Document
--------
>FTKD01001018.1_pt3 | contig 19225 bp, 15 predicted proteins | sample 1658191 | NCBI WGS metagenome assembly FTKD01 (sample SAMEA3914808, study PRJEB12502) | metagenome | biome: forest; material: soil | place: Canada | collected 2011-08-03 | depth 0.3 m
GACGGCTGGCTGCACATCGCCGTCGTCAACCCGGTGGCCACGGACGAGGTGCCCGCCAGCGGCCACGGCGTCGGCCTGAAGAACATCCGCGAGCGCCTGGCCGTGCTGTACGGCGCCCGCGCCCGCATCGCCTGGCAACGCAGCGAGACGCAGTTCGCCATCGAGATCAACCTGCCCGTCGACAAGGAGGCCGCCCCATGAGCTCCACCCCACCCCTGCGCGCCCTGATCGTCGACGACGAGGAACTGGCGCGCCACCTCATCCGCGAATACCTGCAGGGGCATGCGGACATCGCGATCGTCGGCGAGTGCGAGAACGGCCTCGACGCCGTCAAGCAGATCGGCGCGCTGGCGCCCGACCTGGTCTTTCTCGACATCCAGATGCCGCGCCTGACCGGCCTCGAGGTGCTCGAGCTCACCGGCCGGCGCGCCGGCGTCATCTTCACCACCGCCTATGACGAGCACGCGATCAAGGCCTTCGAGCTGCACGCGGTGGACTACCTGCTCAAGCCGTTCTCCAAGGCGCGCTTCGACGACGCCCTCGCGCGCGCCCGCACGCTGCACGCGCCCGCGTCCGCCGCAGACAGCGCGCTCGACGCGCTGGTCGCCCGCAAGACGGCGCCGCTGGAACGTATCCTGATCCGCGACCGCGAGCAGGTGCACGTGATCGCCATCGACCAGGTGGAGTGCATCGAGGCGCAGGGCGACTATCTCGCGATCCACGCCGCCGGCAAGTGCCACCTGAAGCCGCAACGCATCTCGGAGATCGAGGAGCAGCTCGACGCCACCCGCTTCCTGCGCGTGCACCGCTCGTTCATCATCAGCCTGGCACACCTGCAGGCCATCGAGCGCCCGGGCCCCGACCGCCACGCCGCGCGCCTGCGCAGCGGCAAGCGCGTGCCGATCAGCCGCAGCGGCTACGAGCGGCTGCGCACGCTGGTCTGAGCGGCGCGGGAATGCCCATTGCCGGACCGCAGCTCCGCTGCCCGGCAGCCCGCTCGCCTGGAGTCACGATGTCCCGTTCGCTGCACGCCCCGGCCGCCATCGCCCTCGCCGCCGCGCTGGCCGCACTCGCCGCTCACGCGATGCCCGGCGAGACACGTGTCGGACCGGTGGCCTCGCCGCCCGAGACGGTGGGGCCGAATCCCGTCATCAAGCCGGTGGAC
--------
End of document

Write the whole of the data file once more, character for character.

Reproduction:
>FTKD01001018.1_pt3 | contig 19225 bp, 15 predicted proteins | sample 1658191 | NCBI WGS metagenome assembly FTKD01 (sample SAMEA3914808, study PRJEB12502) | metagenome | biome: forest; material: soil | place: Canada | collected 2011-08-03 | depth 0.3 m
GACGGCTGGCTGCACATCGCCGTCGTCAACCCGGTGGCCACGGACGAGGTGCCCGCCAGCGGCCACGGCGTCGGCCTGAAGAACATCCGCGAGCGCCTGGCCGTGCTGTACGGCGCCCGCGCCCGCATCGCCTGGCAACGCAGCGAGACGCAGTTCGCCATCGAGATCAACCTGCCCGTCGACAAGGAGGCCGCCCCATGAGCTCCACCCCACCCCTGCGCGCCCTGATCGTCGACGACGAGGAACTGGCGCGCCACCTCATCCGCGAATACCTGCAGGGGCATGCGGACATCGCGATCGTCGGCGAGTGCGAGAACGGCCTCGACGCCGTCAAGCAGATCGGCGCGCTGGCGCCCGACCTGGTCTTTCTCGACATCCAGATGCCGCGCCTGACCGGCCTCGAGGTGCTCGAGCTCACCGGCCGGCGCGCCGGCGTCATCTTCACCACCGCCTATGACGAGCACGCGATCAAGGCCTTCGAGCTGCACGCGGTGGACTACCTGCTCAAGCCGTTCTCCAAGGCGCGCTTCGACGACGCCCTCGCGCGCGCCCGCACGCTGCACGCGCCCGCGTCCGCCGCAGACAGCGCGCTCGACGCGCTGGTCGCCCGCAAGACGGCGCCGCTGGAACGTATCCTGATCCGCGACCGCGAGCAGGTGCACGTGATCGCCATCGACCAGGTGGAGTGCATCGAGGCGCAGGGCGACTATCTCGCGATCCACGCCGCCGGCAAGTGCCACCTGAAGCCGCAACGCATCTCGGAGATCGAGGAGCAGCTCGACGCCACCCGCTTCCTGCGCGTGCACCGCTCGTTCATCATCAGCCTGGCACACCTGCAGGCCATCGAGCGCCCGGGCCCCGACCGCCACGCCGCGCGCCTGCGCAGCGGCAAGCGCGTGCCGATCAGCCGCAGCGGCTACGAGCGGCTGCGCACGCTGGTCTGAGCGGCGCGGGAATGCCCATTGCCGGACCGCAGCTCCGCTGCCCGGCAGCCCGCTCGCCTGGAGTCACGATGTCCCGTTCGCTGCACGCCCCGGCCGCCATCGCCCTCGCCGCCGCGCTGGCCGCACTCGCCGCTCACGCGATGCCCGGCGAGACACGTGTCGGACCGGTGGCCTCGCCGCCCGAGACGGTGGGGCCGAATCCCGTCATCAAGCCGGTGGAC